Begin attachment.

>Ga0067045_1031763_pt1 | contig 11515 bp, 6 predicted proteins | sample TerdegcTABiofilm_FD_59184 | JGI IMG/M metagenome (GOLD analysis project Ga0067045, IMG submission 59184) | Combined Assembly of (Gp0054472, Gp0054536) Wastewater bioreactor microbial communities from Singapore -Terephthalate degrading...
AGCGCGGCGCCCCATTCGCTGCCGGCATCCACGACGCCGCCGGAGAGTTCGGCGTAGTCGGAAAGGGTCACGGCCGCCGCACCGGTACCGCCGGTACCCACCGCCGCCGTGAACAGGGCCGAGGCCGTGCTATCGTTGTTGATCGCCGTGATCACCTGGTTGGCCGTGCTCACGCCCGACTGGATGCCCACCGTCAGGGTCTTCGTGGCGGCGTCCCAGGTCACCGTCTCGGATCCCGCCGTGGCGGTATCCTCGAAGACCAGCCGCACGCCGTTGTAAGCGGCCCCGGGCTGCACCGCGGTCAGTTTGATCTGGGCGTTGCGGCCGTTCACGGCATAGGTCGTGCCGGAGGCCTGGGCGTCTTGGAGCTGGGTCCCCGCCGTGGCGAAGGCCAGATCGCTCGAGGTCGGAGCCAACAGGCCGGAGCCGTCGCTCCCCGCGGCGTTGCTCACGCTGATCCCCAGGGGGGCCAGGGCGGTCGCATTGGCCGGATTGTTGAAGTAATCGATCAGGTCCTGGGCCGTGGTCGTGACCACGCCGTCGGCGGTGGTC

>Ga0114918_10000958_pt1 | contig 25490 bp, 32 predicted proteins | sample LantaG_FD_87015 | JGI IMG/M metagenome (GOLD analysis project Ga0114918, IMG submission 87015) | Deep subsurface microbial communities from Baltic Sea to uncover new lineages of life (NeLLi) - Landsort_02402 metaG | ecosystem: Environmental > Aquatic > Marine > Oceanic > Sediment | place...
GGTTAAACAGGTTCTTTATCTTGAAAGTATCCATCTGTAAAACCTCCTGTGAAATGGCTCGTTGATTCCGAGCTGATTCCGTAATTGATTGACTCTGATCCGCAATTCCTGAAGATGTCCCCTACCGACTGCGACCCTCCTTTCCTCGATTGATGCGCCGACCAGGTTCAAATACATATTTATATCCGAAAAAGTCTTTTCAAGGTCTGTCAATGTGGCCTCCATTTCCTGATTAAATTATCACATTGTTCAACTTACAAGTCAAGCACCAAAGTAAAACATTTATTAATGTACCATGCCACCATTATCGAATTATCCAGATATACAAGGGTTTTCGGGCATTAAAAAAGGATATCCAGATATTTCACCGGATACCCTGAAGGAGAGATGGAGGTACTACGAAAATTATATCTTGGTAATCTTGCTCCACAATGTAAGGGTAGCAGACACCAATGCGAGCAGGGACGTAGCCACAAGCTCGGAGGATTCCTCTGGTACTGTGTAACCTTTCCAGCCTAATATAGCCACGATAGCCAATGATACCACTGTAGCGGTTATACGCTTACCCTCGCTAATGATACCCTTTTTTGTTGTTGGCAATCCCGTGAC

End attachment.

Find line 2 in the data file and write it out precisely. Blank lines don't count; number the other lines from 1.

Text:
AGCGCGGCGCCCCATTCGCTGCCGGCATCCACGACGCCGCCGGAGAGTTCGGCGTAGTCGGAAAGGGTCACGGCCGCCGCACCGGTACCGCCGGTACCCACCGCCGCCGTGAACAGGGCCGAGGCCGTGCTATCGTTGTTGATCGCCGTGATCACCTGGTTGGCCGTGCTCACGCCCGACTGGATGCCCACCGTCAGGGTCTTCGTGGCGGCGTCCCAGGTCACCGTCTCGGATCCCGCCGTGGCGGTATCCTCGAAGACCAGCCGCACGCCGTTGTAAGCGGCCCCGGGCTGCACCGCGGTCAGTTTGATCTGGGCGTTGCGGCCGTTCACGGCATAGGTCGTGCCGGAGGCCTGGGCGTCTTGGAGCTGGGTCCCCGCCGTGGCGAAGGCCAGATCGCTCGAGGTCGGAGCCAACAGGCCGGAGCCGTCGCTCCCCGCGGCGTTGCTCACGCTGATCCCCAGGGGGGCCAGGGCGGTCGCATTGGCCGGATTGTTGAAGTAATCGATCAGGTCCTGGGCCGTGGTCGTGACCACGCCGTCGGCGGTGGTC